The concept of using fruits as batteries has been around for a very long
time - but a team at University of Nottingham Malaysia Campus are taking
it to a whole different level.
A lemon battery is a device that features in many school projects. The energy for the battery
is not in the lemon as such - the electricity is generated by the chemical
reaction from electrodes placed in the lemon that react with the fruit's citric
A team of researchers at University of Nottingham Malaysia Campus (UNMC) is
approaching the "fruit" battery from an entirely different angle.
According to an article on SciDev.Net;
bamboo, coconut shells and the skin of durian fruit can be turned activated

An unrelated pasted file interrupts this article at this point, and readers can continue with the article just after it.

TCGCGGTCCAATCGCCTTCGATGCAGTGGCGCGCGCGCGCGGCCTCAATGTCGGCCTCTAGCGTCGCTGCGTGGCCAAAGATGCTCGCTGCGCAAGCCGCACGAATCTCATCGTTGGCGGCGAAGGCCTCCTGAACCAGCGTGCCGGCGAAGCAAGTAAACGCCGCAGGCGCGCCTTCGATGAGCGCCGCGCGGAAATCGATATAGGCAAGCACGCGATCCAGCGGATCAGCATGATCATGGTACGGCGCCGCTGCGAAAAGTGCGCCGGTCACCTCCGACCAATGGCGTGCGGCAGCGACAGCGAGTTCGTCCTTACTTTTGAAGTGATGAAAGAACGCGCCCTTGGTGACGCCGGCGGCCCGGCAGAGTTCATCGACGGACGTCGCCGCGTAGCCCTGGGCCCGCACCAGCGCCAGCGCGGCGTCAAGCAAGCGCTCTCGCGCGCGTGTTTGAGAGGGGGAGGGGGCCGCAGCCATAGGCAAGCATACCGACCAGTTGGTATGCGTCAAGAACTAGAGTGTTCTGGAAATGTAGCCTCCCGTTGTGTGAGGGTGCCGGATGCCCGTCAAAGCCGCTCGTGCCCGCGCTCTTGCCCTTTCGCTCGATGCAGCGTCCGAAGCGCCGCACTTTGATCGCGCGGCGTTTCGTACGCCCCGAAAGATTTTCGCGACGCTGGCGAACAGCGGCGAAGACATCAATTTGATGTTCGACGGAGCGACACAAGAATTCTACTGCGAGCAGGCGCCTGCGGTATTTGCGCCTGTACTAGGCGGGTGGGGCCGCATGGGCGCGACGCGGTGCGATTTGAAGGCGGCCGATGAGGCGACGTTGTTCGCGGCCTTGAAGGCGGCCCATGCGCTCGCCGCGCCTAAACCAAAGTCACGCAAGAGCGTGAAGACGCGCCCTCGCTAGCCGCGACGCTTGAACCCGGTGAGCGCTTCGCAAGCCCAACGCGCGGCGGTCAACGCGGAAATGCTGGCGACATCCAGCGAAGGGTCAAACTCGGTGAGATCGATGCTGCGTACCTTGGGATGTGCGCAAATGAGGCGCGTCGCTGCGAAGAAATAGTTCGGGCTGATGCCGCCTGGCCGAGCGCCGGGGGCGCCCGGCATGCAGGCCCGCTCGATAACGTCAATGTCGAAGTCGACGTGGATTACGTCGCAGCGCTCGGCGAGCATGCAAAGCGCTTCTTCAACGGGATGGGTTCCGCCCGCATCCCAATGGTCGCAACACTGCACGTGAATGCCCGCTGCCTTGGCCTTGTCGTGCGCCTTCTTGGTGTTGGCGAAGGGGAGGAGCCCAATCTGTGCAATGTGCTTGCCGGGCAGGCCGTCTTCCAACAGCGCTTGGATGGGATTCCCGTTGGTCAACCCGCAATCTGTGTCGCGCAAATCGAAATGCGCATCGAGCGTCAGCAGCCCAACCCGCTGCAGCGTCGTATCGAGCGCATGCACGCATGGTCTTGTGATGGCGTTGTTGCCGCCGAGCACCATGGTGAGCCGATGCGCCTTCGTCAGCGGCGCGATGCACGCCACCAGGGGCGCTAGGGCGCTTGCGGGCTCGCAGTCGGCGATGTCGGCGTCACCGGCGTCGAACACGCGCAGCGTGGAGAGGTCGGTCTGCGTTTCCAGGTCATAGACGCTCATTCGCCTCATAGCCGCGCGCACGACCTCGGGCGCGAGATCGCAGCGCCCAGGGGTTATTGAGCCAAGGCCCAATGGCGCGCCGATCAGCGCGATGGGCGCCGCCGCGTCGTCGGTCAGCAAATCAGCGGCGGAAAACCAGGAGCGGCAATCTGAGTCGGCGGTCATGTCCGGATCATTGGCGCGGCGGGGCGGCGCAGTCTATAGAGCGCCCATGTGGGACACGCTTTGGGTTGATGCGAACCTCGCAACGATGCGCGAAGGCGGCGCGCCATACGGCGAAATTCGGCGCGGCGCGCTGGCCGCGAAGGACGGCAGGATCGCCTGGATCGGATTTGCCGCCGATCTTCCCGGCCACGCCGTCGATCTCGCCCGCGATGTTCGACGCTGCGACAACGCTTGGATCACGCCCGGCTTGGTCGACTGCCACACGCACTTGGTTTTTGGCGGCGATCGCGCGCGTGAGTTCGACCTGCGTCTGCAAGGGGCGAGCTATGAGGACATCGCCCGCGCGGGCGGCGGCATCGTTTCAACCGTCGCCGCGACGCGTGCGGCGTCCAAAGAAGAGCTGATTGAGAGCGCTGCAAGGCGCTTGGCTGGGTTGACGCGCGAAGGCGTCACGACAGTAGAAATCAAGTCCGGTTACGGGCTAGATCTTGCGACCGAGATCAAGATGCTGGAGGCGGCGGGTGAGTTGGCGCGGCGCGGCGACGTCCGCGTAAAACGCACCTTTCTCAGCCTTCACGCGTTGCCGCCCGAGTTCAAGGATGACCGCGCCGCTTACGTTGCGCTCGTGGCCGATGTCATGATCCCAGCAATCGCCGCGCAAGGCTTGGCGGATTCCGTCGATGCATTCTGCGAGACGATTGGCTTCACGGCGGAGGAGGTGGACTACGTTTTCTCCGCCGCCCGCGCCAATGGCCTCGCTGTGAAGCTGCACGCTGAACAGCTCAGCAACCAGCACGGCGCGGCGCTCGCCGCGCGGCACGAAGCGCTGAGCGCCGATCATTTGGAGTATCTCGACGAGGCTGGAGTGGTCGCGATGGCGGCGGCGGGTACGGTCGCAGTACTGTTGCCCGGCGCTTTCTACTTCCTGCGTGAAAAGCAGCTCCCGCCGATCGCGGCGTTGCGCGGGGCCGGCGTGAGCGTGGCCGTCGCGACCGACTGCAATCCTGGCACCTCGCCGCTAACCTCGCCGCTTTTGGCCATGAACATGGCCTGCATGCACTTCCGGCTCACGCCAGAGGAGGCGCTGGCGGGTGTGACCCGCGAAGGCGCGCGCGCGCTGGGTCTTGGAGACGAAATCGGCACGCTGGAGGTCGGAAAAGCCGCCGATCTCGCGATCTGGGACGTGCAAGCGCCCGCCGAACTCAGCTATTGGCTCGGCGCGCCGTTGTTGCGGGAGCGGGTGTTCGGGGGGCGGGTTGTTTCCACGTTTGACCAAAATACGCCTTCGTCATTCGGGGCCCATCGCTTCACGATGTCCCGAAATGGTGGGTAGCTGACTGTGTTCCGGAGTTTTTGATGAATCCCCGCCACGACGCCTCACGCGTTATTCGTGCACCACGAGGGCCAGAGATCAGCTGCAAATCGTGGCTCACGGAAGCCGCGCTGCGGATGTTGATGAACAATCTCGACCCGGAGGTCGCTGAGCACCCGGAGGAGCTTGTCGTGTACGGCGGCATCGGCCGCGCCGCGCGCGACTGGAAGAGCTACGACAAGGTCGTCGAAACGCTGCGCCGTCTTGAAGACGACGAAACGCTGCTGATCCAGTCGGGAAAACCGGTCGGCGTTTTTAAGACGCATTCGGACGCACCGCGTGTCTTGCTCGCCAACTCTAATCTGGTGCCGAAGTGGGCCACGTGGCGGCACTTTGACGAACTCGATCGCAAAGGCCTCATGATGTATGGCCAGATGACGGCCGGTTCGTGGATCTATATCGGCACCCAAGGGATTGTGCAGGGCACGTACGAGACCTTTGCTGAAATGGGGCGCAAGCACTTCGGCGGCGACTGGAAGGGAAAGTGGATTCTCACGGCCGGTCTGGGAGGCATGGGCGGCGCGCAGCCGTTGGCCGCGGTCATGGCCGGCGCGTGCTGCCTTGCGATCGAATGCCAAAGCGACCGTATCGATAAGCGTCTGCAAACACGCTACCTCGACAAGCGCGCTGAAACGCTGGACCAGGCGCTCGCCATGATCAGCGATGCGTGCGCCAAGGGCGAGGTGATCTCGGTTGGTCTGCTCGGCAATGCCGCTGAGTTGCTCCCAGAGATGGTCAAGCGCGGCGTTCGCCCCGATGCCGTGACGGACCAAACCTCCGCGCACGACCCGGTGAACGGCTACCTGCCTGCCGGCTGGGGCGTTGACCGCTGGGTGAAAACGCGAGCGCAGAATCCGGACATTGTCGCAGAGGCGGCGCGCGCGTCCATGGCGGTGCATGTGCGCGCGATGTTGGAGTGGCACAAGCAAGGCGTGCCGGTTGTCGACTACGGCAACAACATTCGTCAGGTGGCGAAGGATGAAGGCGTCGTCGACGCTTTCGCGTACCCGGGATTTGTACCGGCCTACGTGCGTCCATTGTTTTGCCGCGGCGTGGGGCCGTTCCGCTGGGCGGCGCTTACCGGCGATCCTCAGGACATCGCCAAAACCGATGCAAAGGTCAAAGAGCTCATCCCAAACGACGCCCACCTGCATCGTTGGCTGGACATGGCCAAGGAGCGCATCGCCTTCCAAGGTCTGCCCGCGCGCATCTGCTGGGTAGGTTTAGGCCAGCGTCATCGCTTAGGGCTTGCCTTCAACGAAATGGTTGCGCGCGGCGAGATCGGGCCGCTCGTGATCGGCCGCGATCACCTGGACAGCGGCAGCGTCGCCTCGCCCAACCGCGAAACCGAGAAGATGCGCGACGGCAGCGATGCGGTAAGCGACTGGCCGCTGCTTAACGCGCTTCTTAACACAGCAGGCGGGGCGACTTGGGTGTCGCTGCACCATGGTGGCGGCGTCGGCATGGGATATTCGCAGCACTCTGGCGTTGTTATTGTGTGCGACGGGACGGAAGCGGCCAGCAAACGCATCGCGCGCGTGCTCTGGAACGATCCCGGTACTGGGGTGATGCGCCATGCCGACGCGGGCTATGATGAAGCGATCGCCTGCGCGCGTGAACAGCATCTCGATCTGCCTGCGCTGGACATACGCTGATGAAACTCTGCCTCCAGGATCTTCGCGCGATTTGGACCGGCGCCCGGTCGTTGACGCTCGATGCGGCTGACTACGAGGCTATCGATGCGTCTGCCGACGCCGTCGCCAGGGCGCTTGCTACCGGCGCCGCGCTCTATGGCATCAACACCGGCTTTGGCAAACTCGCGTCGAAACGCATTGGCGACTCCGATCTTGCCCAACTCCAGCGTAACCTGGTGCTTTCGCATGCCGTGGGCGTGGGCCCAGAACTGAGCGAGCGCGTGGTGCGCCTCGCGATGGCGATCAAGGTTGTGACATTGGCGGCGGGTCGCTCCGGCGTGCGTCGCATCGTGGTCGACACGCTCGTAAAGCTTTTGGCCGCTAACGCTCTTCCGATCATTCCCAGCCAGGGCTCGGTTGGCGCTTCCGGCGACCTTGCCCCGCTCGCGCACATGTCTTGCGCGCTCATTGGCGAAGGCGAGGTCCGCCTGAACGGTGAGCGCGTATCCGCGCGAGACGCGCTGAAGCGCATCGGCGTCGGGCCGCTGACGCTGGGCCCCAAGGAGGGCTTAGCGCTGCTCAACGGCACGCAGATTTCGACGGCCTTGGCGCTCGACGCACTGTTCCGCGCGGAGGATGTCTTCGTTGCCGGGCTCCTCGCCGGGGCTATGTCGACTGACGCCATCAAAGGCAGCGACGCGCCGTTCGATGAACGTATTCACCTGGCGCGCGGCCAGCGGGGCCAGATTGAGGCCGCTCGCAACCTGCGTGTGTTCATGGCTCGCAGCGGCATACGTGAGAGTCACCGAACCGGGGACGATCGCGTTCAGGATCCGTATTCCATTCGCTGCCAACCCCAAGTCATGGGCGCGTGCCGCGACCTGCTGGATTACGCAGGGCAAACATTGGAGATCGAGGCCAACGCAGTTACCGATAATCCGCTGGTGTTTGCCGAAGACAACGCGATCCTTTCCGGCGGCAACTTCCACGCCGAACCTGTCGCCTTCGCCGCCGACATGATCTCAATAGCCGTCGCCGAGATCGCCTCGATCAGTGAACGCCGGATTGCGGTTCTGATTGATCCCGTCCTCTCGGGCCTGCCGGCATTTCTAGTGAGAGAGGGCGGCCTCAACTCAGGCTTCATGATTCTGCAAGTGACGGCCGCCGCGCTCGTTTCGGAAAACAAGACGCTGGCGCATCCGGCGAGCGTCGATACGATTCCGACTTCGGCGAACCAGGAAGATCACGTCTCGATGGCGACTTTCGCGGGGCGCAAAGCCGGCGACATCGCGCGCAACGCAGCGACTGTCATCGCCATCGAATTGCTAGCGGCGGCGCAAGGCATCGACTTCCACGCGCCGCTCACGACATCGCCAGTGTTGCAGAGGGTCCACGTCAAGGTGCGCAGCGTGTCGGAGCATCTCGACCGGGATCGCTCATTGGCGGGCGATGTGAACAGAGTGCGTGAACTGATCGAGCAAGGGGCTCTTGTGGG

carbon; which among other things is used in the construction of batteries known as 'supercapacitors'.
Supercapitors are energy storage devices able to deliver large amounts of energy
in a short space of time and can be recharged much faster than deep
cycle batteries. Supercapacitors also have a far longer serviceable life
than other current battery technologies; meaning less battery related waste.
The researchers believe the process will cut the material cost of producing
battery components by up to 30 per cent. As activated carbon is often made from
coal, using fruit and other crop waste materials will provide a cleaner,
renewable source of material, with the potential of generating income for
UNMC has also recently officially
opened a super capacitor pilot plant at The University of Nottingham Malaysia Campus
site. The Sahz-Nottingham NANO Super-capacitor Pilot Plant
will produce supercapacitors for solar
energy storage, mobile and electric vehicle applications. The products will
be commercialised under the Enerstora brand.